doth not know whether to praise skilful art or happy chance therein,

but surely both together does greatly delight the mind’s eye, and

work in the beholder a goodly admiration! Seriously it is a pity, two

such excellent Geniuses in Queen Elizabeth’s days as Spenser and

Sir Philip should write of only such feigned imaginary beings as

fairies and lovers; now that the world is not superstitious and

credulous, such personages are not so well received as they used to

be. We do not only remember you in our happy hours, but the

remembrance of you gives us hours! Surely by mimicry I have fallen into the

style of Sir Philip; but to you I need speak no language but the

language of the heart to assure you I am your very sincere and

faithful friend,


73. John Upton


John Upton (1707–60), Prebendary of Rochester, published

his edition of The Faerie Queene in 1758.

The common criticism of Sidney’s experiments with

classical metres is sharpened by contrast with Shakespeare,

whose reputation reached a new height both in criticism and

the theatre in the 1740s (see Shakespeare: The Critical Heritage,

1623–1801, ed. Brian Vickers, 6 vols, London, 1974–81,

introduction to vol. 3, pp. 12–14 and passim; vol. 4, p. 26).

Critical Observations on Shakespeare, London, 1746, pp. 335, 343–4.

The greatest beauty in diction is, when it corresponds to the sense.

This beauty our language, with all its disadvantages, can attain; as

I could easily instance from Shakespeare and Milton. We have



harsh, rough consonants, as well as the soft and melting, and these

should sound in the same musical key.

These measures [those used by Shakespeare] are all so agreeable

to the genius of our language, that Shakespeare’s fine ear and skill

are seen in what he gives us, as well as in what he omits. Sir Philip

Sydney, who was a scholar (as noblemen were in Queen Elizabeth’s

reign) but wanted Shakespeare’s ear, has dragged into our language

verses, that are enough to set one’s ear an edge: thus for instance

the elegiac verses,

Sir Philip Sydney thought, like Vossius, that such a number of

syllables was the only thing wanting, and that we had no long or

short words in our language; but he was much mistaken. His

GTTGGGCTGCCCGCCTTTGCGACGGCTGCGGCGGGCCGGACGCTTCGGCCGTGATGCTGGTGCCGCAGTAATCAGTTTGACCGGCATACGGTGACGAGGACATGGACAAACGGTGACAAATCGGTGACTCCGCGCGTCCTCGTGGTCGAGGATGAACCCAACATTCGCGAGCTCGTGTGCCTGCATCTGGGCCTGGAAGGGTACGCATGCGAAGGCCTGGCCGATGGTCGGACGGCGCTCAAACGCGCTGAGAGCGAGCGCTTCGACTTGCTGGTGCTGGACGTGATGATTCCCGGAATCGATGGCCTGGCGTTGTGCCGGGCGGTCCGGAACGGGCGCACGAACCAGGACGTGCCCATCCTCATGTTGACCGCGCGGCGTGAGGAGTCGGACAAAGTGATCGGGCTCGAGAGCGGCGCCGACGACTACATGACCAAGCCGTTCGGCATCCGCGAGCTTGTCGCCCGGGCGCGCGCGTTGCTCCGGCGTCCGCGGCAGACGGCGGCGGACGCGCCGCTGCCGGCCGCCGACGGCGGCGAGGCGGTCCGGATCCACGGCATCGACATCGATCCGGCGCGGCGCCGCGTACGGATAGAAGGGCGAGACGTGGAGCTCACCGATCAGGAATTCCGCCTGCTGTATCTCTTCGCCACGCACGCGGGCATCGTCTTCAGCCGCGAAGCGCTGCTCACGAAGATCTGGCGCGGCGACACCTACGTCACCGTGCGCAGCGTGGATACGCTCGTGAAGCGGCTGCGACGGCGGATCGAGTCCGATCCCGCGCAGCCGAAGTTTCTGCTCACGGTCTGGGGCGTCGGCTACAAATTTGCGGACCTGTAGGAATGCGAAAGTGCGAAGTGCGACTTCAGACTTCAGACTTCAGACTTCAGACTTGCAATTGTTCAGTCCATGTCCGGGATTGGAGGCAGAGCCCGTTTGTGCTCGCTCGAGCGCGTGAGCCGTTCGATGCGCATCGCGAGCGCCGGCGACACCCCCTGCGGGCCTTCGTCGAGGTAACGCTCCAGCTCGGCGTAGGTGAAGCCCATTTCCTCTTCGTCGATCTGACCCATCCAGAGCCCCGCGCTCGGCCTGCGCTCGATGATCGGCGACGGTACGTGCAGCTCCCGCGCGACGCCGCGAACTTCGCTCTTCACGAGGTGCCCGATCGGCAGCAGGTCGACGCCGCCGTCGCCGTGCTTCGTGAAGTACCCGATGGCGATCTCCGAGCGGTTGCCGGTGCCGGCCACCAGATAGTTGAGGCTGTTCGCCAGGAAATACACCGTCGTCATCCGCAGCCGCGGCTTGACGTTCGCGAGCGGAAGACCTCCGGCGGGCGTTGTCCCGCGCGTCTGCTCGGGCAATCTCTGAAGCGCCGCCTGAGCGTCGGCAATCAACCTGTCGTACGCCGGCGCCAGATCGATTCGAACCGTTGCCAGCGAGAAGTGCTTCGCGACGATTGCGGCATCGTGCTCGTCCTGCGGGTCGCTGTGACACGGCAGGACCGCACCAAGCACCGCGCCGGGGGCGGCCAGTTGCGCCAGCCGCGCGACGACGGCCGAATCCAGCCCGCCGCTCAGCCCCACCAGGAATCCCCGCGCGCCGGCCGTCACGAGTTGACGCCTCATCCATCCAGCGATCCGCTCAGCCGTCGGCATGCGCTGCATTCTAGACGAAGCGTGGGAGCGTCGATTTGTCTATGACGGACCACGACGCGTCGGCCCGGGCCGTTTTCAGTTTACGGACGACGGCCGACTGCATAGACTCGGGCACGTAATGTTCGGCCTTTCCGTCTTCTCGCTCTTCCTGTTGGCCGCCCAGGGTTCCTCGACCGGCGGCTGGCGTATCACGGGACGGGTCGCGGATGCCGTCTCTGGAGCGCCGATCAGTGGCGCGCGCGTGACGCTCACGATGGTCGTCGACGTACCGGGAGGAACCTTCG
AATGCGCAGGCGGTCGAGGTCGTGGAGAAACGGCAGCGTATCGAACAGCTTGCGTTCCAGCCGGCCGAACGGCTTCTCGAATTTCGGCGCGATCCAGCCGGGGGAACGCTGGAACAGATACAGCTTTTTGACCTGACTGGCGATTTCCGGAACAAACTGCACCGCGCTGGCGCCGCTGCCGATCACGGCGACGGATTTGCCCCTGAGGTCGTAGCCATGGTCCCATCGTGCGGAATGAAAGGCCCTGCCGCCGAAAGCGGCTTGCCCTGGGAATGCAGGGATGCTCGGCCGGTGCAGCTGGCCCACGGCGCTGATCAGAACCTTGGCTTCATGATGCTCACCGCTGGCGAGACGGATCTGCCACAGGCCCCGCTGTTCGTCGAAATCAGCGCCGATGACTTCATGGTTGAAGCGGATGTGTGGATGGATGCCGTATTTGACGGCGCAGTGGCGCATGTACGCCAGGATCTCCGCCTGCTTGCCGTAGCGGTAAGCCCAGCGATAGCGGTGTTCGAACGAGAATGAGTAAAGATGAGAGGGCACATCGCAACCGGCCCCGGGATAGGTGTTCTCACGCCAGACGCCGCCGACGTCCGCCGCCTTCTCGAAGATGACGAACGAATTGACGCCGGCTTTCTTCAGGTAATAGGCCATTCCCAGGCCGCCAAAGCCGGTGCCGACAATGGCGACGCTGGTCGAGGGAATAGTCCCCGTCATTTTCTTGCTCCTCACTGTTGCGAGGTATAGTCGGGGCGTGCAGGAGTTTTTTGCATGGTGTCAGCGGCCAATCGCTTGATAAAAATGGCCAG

saphics are worse, if possible, than his elegiacs:

So much mistaken oftentimes are learned men, when they don’t

sufficiently consider the peculiar genius, and distinguishing

features, as it were, of one language from another.

74. McNamara Morgan


Morgan (d. 1762) wrote satires and Florizel and Perdita (1754), ‘a

particularly mindless adaptation of The Winter’s Tale which enjoyed,

nevertheless, much success in the theatre’ (Shakespeare: the Critical

Heritage 1623–1801, ed. Brian Vickers, 6 vols, London, 1974–81,

vol. 4, p. 53). In Philoclea, according to the Preface, he ‘was obliged

to alter’ Sidney’s fable ‘very considerably to render it dramatic.’

Pyrocles disguises himself as a shepherd, not an Amazon; Gynecia

becomes an unpleasant stepmother, and Amphialus simply a villain.

Amphialus and Basilius are both killed in the battle at the end:

there is no trial and no Euarchus, and the story is mainly concerned



with removing obstacles to the exalted love of Pyrocles and

Philoclea and, secondarily, Musidorus and Pamela. There is much

dwelling on ‘the Passions’. Thanks to the actors playing Pyrocles

and Philoclea, Spranger Barry and Maria Isabella Nossiter, ‘the

more tender and sensible parts of the audience could not fail being

affected by the passionate scenes of love’ in the play (David Erskine

Baker and Isaac Reed, Biographia dramatica, 3 vols in 4, London,

1812, vol. 3, p. 144).

Philoclea did not on the whole, however, please

contemporary reviewers. It is ‘crowded with an immense

number of absurdities, both in language and plot; the first

being alternately bombastic and puerile, and the other

incorrect, imperfect, and contradictory’ (ibid.); it fails to

observe the unities, and lacks all probability (Paul Hiffernan,

The Tuner, 21 January 1754).

The play was performed nine times at Covent Garden in

January-February 1754 (The London Stage 1660–1800, ed.

George Winchester Stone Jr., Part Four: 1747–1776,

Carbondale, Ill., 1962, pp. 404–7).

Philoclea: A Tragedy, London, 1754, sig. A4; Act II, pp. 24–7.


When great ELIZA fill’d the British Throne, She

mark’d the matchless SIDNEY for her own; Around